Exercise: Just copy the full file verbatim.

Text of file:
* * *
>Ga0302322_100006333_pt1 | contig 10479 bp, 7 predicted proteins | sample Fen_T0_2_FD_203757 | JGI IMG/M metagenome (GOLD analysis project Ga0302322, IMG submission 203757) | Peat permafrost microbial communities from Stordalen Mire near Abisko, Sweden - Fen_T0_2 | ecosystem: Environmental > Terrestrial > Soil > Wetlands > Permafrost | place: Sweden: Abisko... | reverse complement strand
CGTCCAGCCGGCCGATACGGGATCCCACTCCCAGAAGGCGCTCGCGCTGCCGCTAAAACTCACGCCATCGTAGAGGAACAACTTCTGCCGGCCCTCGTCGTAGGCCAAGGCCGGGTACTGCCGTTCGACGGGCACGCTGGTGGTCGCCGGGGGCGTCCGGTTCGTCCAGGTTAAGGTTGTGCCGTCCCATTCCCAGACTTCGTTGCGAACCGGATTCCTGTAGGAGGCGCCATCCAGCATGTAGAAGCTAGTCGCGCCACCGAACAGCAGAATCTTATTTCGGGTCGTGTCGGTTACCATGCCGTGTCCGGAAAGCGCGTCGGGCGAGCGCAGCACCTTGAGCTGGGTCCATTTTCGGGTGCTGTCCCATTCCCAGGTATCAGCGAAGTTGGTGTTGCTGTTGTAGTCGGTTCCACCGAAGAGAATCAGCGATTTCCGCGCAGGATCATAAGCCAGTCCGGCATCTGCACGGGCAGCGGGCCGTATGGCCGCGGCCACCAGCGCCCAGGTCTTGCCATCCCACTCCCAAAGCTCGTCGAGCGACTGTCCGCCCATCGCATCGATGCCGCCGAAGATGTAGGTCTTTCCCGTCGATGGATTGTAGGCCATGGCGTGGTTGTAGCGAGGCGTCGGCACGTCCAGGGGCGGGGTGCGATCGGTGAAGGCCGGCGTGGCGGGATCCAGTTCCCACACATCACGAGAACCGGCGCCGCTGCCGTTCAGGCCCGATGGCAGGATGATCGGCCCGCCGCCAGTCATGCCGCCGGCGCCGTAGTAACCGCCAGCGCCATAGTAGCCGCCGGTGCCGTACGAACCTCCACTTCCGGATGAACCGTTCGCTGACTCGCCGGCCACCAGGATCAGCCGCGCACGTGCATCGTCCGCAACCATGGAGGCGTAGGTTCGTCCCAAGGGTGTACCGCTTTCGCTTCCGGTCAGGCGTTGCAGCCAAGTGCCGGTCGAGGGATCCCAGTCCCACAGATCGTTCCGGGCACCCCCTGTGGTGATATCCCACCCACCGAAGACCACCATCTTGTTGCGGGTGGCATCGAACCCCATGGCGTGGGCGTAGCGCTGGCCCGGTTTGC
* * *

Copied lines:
>Ga0302322_100006333_pt1 | contig 10479 bp, 7 predicted proteins | sample Fen_T0_2_FD_203757 | JGI IMG/M metagenome (GOLD analysis project Ga0302322, IMG submission 203757) | Peat permafrost microbial communities from Stordalen Mire near Abisko, Sweden - Fen_T0_2 | ecosystem: Environmental > Terrestrial > Soil > Wetlands > Permafrost | place: Sweden: Abisko... | reverse complement strand
CGTCCAGCCGGCCGATACGGGATCCCACTCCCAGAAGGCGCTCGCGCTGCCGCTAAAACTCACGCCATCGTAGAGGAACAACTTCTGCCGGCCCTCGTCGTAGGCCAAGGCCGGGTACTGCCGTTCGACGGGCACGCTGGTGGTCGCCGGGGGCGTCCGGTTCGTCCAGGTTAAGGTTGTGCCGTCCCATTCCCAGACTTCGTTGCGAACCGGATTCCTGTAGGAGGCGCCATCCAGCATGTAGAAGCTAGTCGCGCCACCGAACAGCAGAATCTTATTTCGGGTCGTGTCGGTTACCATGCCGTGTCCGGAAAGCGCGTCGGGCGAGCGCAGCACCTTGAGCTGGGTCCATTTTCGGGTGCTGTCCCATTCCCAGGTATCAGCGAAGTTGGTGTTGCTGTTGTAGTCGGTTCCACCGAAGAGAATCAGCGATTTCCGCGCAGGATCATAAGCCAGTCCGGCATCTGCACGGGCAGCGGGCCGTATGGCCGCGGCCACCAGCGCCCAGGTCTTGCCATCCCACTCCCAAAGCTCGTCGAGCGACTGTCCGCCCATCGCATCGATGCCGCCGAAGATGTAGGTCTTTCCCGTCGATGGATTGTAGGCCATGGCGTGGTTGTAGCGAGGCGTCGGCACGTCCAGGGGCGGGGTGCGATCGGTGAAGGCCGGCGTGGCGGGATCCAGTTCCCACACATCACGAGAACCGGCGCCGCTGCCGTTCAGGCCCGATGGCAGGATGATCGGCCCGCCGCCAGTCATGCCGCCGGCGCCGTAGTAACCGCCAGCGCCATAGTAGCCGCCGGTGCCGTACGAACCTCCACTTCCGGATGAACCGTTCGCTGACTCGCCGGCCACCAGGATCAGCCGCGCACGTGCATCGTCCGCAACCATGGAGGCGTAGGTTCGTCCCAAGGGTGTACCGCTTTCGCTTCCGGTCAGGCGTTGCAGCCAAGTGCCGGTCGAGGGATCCCAGTCCCACAGATCGTTCCGGGCACCCCCTGTGGTGATATCCCACCCACCGAAGACCACCATCTTGTTGCGGGTGGCATCGAACCCCATGGCGTGGGCGTAGCGCTGGCCCGGTTTGC